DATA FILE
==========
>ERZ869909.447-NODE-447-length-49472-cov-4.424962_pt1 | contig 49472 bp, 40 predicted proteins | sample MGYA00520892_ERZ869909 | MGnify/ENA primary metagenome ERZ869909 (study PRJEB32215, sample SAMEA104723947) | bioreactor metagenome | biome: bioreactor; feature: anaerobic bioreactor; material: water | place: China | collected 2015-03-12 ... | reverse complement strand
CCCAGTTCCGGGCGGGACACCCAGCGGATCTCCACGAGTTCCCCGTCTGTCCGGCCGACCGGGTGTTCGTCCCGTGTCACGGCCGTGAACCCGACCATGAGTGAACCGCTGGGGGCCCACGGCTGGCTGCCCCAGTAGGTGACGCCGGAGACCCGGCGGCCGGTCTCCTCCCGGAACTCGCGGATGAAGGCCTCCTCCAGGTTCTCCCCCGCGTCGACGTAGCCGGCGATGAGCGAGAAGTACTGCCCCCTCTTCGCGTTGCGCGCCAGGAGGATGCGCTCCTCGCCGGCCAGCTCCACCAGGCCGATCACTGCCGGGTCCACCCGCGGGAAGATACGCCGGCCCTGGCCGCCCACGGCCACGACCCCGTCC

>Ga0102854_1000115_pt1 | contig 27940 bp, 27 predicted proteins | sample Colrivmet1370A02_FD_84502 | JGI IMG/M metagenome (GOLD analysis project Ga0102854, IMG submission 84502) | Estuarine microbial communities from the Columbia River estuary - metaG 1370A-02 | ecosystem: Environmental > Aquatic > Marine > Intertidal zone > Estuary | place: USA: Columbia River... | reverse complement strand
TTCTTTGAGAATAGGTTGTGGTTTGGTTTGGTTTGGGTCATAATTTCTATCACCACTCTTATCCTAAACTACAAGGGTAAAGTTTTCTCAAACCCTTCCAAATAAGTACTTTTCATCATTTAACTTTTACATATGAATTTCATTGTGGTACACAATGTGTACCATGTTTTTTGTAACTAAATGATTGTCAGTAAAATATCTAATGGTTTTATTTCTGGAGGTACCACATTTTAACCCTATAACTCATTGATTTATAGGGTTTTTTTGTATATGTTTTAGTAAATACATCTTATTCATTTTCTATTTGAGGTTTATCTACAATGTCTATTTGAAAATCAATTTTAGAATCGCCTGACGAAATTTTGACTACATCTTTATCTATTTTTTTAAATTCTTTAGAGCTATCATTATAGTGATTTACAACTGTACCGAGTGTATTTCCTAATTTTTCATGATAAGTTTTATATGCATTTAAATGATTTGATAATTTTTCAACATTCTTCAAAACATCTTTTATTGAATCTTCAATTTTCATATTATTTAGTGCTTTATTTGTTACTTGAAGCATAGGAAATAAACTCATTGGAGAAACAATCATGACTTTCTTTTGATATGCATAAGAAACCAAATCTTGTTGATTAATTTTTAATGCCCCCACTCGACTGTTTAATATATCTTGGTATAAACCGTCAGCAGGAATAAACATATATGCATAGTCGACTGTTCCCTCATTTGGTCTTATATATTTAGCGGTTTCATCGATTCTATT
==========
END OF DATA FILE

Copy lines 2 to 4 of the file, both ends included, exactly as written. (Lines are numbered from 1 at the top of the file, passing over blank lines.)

CCCAGTTCCGGGCGGGACACCCAGCGGATCTCCACGAGTTCCCCGTCTGTCCGGCCGACCGGGTGTTCGTCCCGTGTCACGGCCGTGAACCCGACCATGAGTGAACCGCTGGGGGCCCACGGCTGGCTGCCCCAGTAGGTGACGCCGGAGACCCGGCGGCCGGTCTCCTCCCGGAACTCGCGGATGAAGGCCTCCTCCAGGTTCTCCCCCGCGTCGACGTAGCCGGCGATGAGCGAGAAGTACTGCCCCCTCTTCGCGTTGCGCGCCAGGAGGATGCGCTCCTCGCCGGCCAGCTCCACCAGGCCGATCACTGCCGGGTCCACCCGCGGGAAGATACGCCGGCCCTGGCCGCCCACGGCCACGACCCCGTCC

>Ga0102854_1000115_pt1 | contig 27940 bp, 27 predicted proteins | sample Colrivmet1370A02_FD_84502 | JGI IMG/M metagenome (GOLD analysis project Ga0102854, IMG submission 84502) | Estuarine microbial communities from the Columbia River estuary - metaG 1370A-02 | ecosystem: Environmental > Aquatic > Marine > Intertidal zone > Estuary | place: USA: Columbia River... | reverse complement strand
TTCTTTGAGAATAGGTTGTGGTTTGGTTTGGTTTGGGTCATAATTTCTATCACCACTCTTATCCTAAACTACAAGGGTAAAGTTTTCTCAAACCCTTCCAAATAAGTACTTTTCATCATTTAACTTTTACATATGAATTTCATTGTGGTACACAATGTGTACCATGTTTTTTGTAACTAAATGATTGTCAGTAAAATATCTAATGGTTTTATTTCTGGAGGTACCACATTTTAACCCTATAACTCATTGATTTATAGGGTTTTTTTGTATATGTTTTAGTAAATACATCTTATTCATTTTCTATTTGAGGTTTATCTACAATGTCTATTTGAAAATCAATTTTAGAATCGCCTGACGAAATTTTGACTACATCTTTATCTATTTTTTTAAATTCTTTAGAGCTATCATTATAGTGATTTACAACTGTACCGAGTGTATTTCCTAATTTTTCATGATAAGTTTTATATGCATTTAAATGATTTGATAATTTTTCAACATTCTTCAAAACATCTTTTATTGAATCTTCAATTTTCATATTATTTAGTGCTTTATTTGTTACTTGAAGCATAGGAAATAAACTCATTGGAGAAACAATCATGACTTTCTTTTGATATGCATAAGAAACCAAATCTTGTTGATTAATTTTTAATGCCCCCACTCGACTGTTTAATATATCTTGGTATAAACCGTCAGCAGGAATAAACATATATGCATAGTCGACTGTTCCCTCATTTGGTCTTATATATTTAGCGGTTTCATCGATTCTATT